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Kerrang! (UK) - - NEWS - Brian Baker

LIFE HAS changed im­mea­sur­ably for twenty one pi­lots since the re­lease of Blur­ry­face in May 2015. Over the past two years, that al­bum has turned Tyler Joseph and Josh Dun into Grammy-award-win­ning, Hol­ly­wood-moviesound­track­ing su­per­stars.and last month, the duo laid it to rest with an in­cred­i­ble home­town re­turn.tøur De Cølum­bus was a run of five shows, start­ing at tiny 300-ca­pac­ity sweat­box The Base­ment, end­ing at the 18,809-ca­pac­ity Schot­ten­stein Cen­ter, and the band’s pho­tog­ra­pher Brad Heaton – also an Ohio na­tive – was there to snap the lot.

“I’d say it was a utopic wrap of the Blur­ry­face era,” ex­plains Brad.“we came home, did the five shows and at the very end of the last show we felt this sense of re­lief. At the end of it, it wasn’t a ques­tion of:‘what’s next?’ it was more like,‘hey, it’s over… it’s the end of this movie, and we know that the next movie is not com­ing out for how­ever long. It felt like we’d come full-cir­cle.”

The shows them­selves were as crazy and won­der­ful as you’d ex­pect. Hun­dreds of fans turned up to the open­ing night at The Base­ment, and just lined the streets for the du­ra­tion of the show.“this one’s for the fans out­side,” Tyler would say mul­ti­ple times dur­ing the set, and you’d hear every­one out on the street cheer.

While at the big­ger 2,200-ca­pac­ity Ex­press Live! venue, on the third night,tyler’s stunts were lit­er­ally deathde­fy­ing. He scaled the open-air venue’s roof, and had con­cert-go­ers gasp­ing as he per­formed against the city sky­line.“that roof was tin, it was sloped down­wards, and it started rain­ing be­fore­hand…” ex­plains Brad.“so I was hop­ing he wouldn’t get too close to that edge and slip, ’cause it would have been very hard to catch him­self.”

The per­sonal high­light for the pho­tog­ra­pher, though, was an art ex­hi­bi­tion the band put on for the fan­base where 500 peo­ple showed up just to speak to him.

“It’s great to in­ter­act with such a pas­sion­ate fan­base,” he smiles.“and it’s su­per-cool that every­one’s ap­pre­cia­tive of my part in it.”

NEXT MONTH, thou­sands of punks will de­scend on Black­pool’s Win­ter gar­dens for four days of mu­si­cal an­ar­chy at Re­bel­lion Fes­ti­val. it’s a packed bill fea­tur­ing the likes of Slaves, Frank Carter & The Rat­tlesnakes, Pen­ny­wise,teenage Bot­tle­rocket and many more.

Bad Re­li­gion are set to head­line the em­press Ball­room on Au­gust 3, and gui­tarist Brian Baker – a man who knows a thing or two about punk, what with be­ing the gui­tarist in the le­gendary mi­nor Threat and Dag Nasty – can­not wait. “This is my favourite fes­ti­val to play, it re­ally is,” says Brian.“i’ve loved it for­ever and played there last year with Dag Nasty.

“Bad Re­li­gion played it when it was a lit­tle smaller [2010] and it hit me on all the right lev­els. it was like punk Quadrophe­nia! it’s awe­some and real. it’s great! if it didn’t cost so much to get over there, i’d just come and see the show. Hope­fully I can find a way to sneak onto the bill next year, too.” With so many bands to choose from, we called upon Brian to pick his Baker’s half dozen…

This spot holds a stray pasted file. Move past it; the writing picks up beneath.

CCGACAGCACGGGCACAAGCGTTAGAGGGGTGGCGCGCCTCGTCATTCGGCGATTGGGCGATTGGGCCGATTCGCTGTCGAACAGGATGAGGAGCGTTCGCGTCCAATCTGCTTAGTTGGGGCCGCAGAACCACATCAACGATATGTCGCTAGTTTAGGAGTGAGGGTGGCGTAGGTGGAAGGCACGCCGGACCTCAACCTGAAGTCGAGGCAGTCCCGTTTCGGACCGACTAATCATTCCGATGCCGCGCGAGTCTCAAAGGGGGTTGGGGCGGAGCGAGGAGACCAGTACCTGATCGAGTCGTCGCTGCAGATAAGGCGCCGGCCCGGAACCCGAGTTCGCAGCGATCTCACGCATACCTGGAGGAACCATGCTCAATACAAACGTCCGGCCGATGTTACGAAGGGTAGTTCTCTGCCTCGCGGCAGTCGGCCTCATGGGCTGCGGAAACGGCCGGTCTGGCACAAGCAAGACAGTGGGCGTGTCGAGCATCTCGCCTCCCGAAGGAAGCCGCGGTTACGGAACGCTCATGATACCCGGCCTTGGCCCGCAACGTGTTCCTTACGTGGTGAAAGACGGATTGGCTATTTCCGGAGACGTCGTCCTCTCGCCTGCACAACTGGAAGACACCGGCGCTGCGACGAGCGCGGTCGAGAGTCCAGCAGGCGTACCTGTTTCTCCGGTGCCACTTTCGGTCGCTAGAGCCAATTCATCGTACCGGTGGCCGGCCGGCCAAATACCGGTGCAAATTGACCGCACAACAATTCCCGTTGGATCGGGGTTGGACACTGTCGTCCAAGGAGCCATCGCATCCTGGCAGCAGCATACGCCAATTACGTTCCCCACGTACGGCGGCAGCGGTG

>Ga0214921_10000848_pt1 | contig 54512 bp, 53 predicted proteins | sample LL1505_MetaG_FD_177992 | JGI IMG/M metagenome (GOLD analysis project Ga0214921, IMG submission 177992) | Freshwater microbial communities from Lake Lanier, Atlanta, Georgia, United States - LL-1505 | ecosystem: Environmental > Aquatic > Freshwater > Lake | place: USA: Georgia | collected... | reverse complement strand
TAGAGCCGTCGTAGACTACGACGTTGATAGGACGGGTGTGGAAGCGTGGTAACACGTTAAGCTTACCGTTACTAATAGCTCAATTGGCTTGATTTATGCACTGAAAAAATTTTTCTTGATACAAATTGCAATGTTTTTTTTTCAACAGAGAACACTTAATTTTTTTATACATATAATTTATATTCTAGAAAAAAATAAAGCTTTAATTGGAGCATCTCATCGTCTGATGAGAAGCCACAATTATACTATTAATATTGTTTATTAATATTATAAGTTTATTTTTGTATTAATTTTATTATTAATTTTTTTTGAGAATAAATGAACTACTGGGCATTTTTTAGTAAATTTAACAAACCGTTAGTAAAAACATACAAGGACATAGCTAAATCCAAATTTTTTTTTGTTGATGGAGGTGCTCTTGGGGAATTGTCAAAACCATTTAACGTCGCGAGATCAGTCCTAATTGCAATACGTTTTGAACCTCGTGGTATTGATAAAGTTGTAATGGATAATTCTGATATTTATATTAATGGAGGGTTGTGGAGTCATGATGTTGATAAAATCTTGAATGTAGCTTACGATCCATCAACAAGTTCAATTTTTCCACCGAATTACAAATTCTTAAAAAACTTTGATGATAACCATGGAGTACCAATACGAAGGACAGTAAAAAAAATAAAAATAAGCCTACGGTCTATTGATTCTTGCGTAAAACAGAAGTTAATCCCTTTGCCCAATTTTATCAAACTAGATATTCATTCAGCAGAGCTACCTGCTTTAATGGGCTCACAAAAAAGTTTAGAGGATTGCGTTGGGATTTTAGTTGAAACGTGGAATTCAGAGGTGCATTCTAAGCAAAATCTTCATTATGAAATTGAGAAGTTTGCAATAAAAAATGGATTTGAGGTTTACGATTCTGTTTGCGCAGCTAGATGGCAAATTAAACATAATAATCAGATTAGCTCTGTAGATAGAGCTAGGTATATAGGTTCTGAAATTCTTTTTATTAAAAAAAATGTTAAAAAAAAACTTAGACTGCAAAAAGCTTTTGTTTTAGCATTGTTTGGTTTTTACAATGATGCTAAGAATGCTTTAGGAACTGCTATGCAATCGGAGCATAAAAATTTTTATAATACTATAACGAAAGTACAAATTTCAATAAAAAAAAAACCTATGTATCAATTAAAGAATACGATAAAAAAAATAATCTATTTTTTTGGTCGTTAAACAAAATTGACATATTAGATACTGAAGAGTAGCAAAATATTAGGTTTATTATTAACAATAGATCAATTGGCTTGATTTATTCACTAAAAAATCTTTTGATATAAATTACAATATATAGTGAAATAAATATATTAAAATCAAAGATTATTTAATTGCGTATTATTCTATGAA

“Thanks to Men­ace, aged 16, I had to fig­ure out what the greater Lon­don Coun­cil was! There were so many Bri­tish bands i was into then, it was like a whole dif­fer­ent vo­cab­u­lary that you couldn’t get from Monty Python.the G.L.C. sin­gle was the first one i had.there’s a raw­ness to it and i’m Civilised is still one of the best songs ever.they’re play­ing on the same day [as us] and i might be able to make it.”

2SHAM 69

“They were a huge band to us in the U.S. and had great the time, lyri­cally, Jimmy Pursey was so in­spir­ing. he wasn’t punk-look­ing or a fash­ion guy – no spiked leather jacket or mo­hawk – but he had an in­cred­i­ble pas­sion. his lyrics were about every­body and it re­ally struck a chord with us. We’ve done Sham 69 cov­ers.they’re le­gendary.”


“The UK Subs are great. i’ve seen them a bunch of times.any chance to see [front­man] Char­lie harper] is some­thing every­one should take. he’s a na­tional trea­sure.”


“When the punk scene had more than 30 peo­ple in it, you started to de­fine your­self like,‘i know you’re re­ally into the Sex Pis­tols, but i found these other bands.’ me and group of 10 punk kid friends stum­bled onto [1979 al­bum] god’s Lonely men and they be­came one of our favourite bands. She Knows is an awe­some song.”


“my favourite punk band was The Ruts. When mal­colm Owen died and they re­leased [1981 al­bum] An­i­mal Now, i was not ready for the dub as­pect. i was too young. i didn’t un­der­stand them un­til years later. Last year, i got to see Ruts DC acous­tic which was my high­light of Re­bel­lion Fes­ti­val. i was ex­cited to be in the same room as drum­mer Dave Ruffy, and it was in­spir­ing how good they are. every­one should see them. i’ve been steal­ing gui­tar riffs from them for 36 years and it’s awe­some. i’ve stolen West One maybe 15 times. i re­ally ap­pre­ci­ate it.”

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